- There is no such thing as lying about your past intimacies!! These experiences are yours and belong to no one else.

Could you clarify what you mean by this? Surely if the OP were to say "I've never been in a threesome," she would be lying, yes?
posted by jayder at 8:22 PM on December 9, 2013 [1 favorite]

- There is no such thing as lying about your past intimacies!! These experiences are yours and belong to no one else.

I really disagree with this. But I'm also ultra-nonjealous, and non-monogamous, so I acknowledge that I'm probably coming from an uncommon perspective. As far as I can tell, conventional relationships require a lot of lying. I suppose redefining lying is one way of reducing the amount of lying required.
posted by MeanwhileBackAtTheRanch at 8:22 PM on December 9, 2013 [2 favorites]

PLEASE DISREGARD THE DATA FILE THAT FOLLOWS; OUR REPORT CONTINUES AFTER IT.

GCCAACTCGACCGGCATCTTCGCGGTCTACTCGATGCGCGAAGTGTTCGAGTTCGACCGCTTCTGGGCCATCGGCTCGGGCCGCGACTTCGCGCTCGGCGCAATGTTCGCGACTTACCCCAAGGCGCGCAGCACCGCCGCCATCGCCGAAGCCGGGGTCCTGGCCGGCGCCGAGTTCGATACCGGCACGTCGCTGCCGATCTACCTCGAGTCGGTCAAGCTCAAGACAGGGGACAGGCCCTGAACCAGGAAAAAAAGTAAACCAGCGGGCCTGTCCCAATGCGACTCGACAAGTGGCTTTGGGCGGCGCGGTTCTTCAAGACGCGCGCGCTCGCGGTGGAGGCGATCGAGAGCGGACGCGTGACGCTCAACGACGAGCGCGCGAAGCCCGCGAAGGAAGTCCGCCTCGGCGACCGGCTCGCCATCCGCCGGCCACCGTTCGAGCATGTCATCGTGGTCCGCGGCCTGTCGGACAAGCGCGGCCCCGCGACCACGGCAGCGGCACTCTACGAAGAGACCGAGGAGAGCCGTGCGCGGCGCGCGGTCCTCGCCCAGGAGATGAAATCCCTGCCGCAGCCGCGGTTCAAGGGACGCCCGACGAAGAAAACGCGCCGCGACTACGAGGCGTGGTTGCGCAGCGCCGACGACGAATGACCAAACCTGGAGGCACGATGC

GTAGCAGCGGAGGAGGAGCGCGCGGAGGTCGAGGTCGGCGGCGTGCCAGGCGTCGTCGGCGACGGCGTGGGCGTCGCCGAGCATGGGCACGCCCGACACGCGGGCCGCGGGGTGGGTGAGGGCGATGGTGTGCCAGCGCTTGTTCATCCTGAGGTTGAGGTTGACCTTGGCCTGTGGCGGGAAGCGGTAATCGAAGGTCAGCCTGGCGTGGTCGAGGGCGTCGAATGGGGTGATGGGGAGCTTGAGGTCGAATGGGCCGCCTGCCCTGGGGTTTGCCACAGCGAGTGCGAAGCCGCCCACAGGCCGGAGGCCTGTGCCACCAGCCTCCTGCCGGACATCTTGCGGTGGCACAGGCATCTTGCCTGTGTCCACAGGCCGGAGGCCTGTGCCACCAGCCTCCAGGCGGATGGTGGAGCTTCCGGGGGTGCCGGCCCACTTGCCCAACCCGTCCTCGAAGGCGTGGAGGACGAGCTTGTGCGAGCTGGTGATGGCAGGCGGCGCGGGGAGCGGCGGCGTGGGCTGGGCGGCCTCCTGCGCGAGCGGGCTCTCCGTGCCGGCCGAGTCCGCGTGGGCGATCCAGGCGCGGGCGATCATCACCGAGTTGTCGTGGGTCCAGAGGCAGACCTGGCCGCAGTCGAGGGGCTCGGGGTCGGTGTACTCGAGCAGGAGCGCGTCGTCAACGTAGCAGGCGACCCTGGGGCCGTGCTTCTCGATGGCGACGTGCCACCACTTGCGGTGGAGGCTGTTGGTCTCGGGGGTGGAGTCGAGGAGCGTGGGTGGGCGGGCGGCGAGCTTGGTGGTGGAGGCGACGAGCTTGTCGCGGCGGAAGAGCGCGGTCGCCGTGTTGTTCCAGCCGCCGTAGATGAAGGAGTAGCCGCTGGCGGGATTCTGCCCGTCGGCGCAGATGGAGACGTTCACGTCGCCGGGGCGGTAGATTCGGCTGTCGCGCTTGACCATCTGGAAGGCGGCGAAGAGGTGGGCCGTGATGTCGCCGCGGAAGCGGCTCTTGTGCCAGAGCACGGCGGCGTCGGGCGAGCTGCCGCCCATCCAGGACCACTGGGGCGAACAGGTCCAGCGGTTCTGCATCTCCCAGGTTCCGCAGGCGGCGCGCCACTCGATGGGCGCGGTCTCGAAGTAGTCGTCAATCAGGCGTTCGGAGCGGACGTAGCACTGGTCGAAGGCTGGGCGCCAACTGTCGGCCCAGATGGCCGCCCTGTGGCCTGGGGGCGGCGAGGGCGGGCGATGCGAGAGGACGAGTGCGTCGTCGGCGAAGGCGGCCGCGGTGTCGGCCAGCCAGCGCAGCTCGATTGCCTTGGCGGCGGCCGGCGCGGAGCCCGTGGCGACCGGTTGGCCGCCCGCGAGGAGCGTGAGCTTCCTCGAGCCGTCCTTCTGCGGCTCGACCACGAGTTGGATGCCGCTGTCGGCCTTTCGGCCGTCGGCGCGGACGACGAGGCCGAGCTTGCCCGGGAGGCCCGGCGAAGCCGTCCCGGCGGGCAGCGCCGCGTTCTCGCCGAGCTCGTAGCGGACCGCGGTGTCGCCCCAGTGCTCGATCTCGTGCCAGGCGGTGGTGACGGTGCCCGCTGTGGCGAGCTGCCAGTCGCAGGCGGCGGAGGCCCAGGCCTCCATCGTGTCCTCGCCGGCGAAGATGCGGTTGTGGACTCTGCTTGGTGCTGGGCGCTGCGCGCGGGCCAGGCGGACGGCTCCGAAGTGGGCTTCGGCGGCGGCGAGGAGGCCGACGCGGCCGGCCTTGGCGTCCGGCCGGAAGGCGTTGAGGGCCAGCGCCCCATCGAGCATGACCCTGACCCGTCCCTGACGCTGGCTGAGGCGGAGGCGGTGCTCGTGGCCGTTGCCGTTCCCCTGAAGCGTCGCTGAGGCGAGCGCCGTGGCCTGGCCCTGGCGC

"Ethical obligation"? No.

You should be honest, of course. Which includes not equivocating.

If the same-sex stuff and BDSM never comes up, I don't think it's wrong not to mention those things.

Just be 100% open and don't hide anything or obscure the facts by speaking in generalities.
posted by Sara C. at 8:25 PM on December 9, 2013

Metafilter has taught me that people have wildly different ideas about ethics and honesty. You can't know where your partner's ethics or expectations about disclosure or sharing lie without talking to your partner about those ethics and expectations.